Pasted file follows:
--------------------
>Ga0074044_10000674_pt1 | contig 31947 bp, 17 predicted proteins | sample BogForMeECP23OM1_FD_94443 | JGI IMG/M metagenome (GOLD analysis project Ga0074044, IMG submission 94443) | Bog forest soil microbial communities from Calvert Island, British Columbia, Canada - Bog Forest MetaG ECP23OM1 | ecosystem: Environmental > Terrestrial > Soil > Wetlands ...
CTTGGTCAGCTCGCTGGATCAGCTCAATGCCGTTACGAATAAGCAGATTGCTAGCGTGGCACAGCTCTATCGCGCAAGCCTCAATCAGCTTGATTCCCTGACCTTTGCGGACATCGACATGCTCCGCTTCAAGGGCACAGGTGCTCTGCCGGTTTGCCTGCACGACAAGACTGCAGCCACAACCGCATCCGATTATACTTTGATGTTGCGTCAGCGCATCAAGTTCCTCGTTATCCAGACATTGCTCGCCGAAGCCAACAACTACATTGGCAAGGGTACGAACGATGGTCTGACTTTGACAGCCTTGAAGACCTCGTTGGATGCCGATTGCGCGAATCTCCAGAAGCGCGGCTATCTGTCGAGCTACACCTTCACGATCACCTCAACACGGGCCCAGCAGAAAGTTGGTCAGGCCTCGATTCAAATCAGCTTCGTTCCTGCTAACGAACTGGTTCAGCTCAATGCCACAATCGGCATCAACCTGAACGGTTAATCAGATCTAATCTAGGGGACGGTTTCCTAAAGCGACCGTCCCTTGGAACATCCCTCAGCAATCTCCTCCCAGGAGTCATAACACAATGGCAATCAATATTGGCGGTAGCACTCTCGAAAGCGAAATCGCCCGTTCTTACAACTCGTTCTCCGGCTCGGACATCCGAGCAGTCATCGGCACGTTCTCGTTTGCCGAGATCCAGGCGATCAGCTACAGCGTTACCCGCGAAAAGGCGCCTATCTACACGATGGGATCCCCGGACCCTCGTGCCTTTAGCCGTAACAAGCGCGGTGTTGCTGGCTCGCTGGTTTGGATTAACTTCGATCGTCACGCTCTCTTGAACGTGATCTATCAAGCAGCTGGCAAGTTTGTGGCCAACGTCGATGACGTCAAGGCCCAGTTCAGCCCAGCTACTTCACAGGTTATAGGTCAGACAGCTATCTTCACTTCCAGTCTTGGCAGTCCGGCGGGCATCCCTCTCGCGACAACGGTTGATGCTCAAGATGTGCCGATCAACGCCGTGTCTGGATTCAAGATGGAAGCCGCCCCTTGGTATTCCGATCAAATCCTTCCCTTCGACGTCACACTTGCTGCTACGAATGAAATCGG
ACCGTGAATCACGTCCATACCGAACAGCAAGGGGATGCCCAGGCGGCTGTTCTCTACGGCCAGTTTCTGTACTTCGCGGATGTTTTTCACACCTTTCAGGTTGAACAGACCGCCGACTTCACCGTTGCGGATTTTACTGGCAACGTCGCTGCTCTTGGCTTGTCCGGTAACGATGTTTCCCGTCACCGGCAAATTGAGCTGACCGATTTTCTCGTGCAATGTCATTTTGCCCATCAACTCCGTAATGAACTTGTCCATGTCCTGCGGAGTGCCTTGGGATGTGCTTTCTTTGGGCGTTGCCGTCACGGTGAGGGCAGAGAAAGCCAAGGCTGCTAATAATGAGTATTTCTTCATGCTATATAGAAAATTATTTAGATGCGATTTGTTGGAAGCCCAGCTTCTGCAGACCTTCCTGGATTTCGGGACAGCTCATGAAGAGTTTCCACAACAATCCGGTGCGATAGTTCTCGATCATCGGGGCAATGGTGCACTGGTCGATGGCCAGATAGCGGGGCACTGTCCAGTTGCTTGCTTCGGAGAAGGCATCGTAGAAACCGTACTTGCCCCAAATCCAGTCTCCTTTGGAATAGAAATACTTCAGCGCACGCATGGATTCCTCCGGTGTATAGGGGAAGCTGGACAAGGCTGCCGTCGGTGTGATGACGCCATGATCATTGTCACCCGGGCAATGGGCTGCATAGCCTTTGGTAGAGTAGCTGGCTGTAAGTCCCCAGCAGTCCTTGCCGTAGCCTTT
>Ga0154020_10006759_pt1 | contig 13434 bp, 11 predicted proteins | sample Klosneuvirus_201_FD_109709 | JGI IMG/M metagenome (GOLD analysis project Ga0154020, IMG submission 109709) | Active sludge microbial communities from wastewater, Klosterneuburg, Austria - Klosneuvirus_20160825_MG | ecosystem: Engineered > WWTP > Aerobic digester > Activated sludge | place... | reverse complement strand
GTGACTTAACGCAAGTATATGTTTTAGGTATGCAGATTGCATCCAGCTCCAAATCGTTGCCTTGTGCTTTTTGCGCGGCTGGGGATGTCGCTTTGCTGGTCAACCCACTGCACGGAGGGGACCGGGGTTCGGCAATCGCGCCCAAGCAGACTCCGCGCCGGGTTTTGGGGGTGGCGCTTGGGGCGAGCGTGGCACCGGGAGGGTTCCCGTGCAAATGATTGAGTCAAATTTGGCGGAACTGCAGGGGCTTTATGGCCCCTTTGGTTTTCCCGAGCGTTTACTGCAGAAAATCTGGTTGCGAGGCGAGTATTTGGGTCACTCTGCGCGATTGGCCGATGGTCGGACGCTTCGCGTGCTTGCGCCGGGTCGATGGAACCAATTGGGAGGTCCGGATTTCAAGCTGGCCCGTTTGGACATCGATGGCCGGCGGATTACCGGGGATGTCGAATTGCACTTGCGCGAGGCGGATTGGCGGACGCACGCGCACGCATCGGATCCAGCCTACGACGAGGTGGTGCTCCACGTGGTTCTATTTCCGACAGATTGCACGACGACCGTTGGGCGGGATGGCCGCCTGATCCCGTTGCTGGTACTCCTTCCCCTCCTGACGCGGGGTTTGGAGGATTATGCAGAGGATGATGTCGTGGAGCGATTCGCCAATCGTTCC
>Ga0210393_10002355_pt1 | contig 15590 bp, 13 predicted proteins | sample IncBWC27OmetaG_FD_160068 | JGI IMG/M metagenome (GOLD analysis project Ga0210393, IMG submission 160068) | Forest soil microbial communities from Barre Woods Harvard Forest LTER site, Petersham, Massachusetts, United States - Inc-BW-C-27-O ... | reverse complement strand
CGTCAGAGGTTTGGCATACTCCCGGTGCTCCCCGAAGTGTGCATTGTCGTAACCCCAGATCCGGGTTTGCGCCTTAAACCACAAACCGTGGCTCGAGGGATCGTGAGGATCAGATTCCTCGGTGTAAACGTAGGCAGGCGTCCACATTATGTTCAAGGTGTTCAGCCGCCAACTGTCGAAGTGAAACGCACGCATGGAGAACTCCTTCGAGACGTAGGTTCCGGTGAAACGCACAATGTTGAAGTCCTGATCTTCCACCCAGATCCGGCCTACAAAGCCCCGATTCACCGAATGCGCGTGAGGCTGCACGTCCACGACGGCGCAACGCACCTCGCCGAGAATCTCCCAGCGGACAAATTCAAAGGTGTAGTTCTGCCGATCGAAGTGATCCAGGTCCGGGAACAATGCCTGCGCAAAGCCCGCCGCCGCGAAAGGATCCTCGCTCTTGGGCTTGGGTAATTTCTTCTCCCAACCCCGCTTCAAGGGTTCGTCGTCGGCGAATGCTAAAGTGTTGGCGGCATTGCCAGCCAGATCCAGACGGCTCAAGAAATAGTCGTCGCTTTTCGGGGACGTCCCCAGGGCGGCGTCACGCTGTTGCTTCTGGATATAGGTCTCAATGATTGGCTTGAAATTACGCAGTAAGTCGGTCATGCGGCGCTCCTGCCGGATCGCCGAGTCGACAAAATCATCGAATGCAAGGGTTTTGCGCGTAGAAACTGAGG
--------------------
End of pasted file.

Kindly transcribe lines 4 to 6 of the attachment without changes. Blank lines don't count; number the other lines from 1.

>Ga0154020_10006759_pt1 | contig 13434 bp, 11 predicted proteins | sample Klosneuvirus_201_FD_109709 | JGI IMG/M metagenome (GOLD analysis project Ga0154020, IMG submission 109709) | Active sludge microbial communities from wastewater, Klosterneuburg, Austria - Klosneuvirus_20160825_MG | ecosystem: Engineered > WWTP > Aerobic digester > Activated sludge | place... | reverse complement strand
GTGACTTAACGCAAGTATATGTTTTAGGTATGCAGATTGCATCCAGCTCCAAATCGTTGCCTTGTGCTTTTTGCGCGGCTGGGGATGTCGCTTTGCTGGTCAACCCACTGCACGGAGGGGACCGGGGTTCGGCAATCGCGCCCAAGCAGACTCCGCGCCGGGTTTTGGGGGTGGCGCTTGGGGCGAGCGTGGCACCGGGAGGGTTCCCGTGCAAATGATTGAGTCAAATTTGGCGGAACTGCAGGGGCTTTATGGCCCCTTTGGTTTTCCCGAGCGTTTACTGCAGAAAATCTGGTTGCGAGGCGAGTATTTGGGTCACTCTGCGCGATTGGCCGATGGTCGGACGCTTCGCGTGCTTGCGCCGGGTCGATGGAACCAATTGGGAGGTCCGGATTTCAAGCTGGCCCGTTTGGACATCGATGGCCGGCGGATTACCGGGGATGTCGAATTGCACTTGCGCGAGGCGGATTGGCGGACGCACGCGCACGCATCGGATCCAGCCTACGACGAGGTGGTGCTCCACGTGGTTCTATTTCCGACAGATTGCACGACGACCGTTGGGCGGGATGGCCGCCTGATCCCGTTGCTGGTACTCCTTCCCCTCCTGACGCGGGGTTTGGAGGATTATGCAGAGGATGATGTCGTGGAGCGATTCGCCAATCGTTCC
>Ga0210393_10002355_pt1 | contig 15590 bp, 13 predicted proteins | sample IncBWC27OmetaG_FD_160068 | JGI IMG/M metagenome (GOLD analysis project Ga0210393, IMG submission 160068) | Forest soil microbial communities from Barre Woods Harvard Forest LTER site, Petersham, Massachusetts, United States - Inc-BW-C-27-O ... | reverse complement strand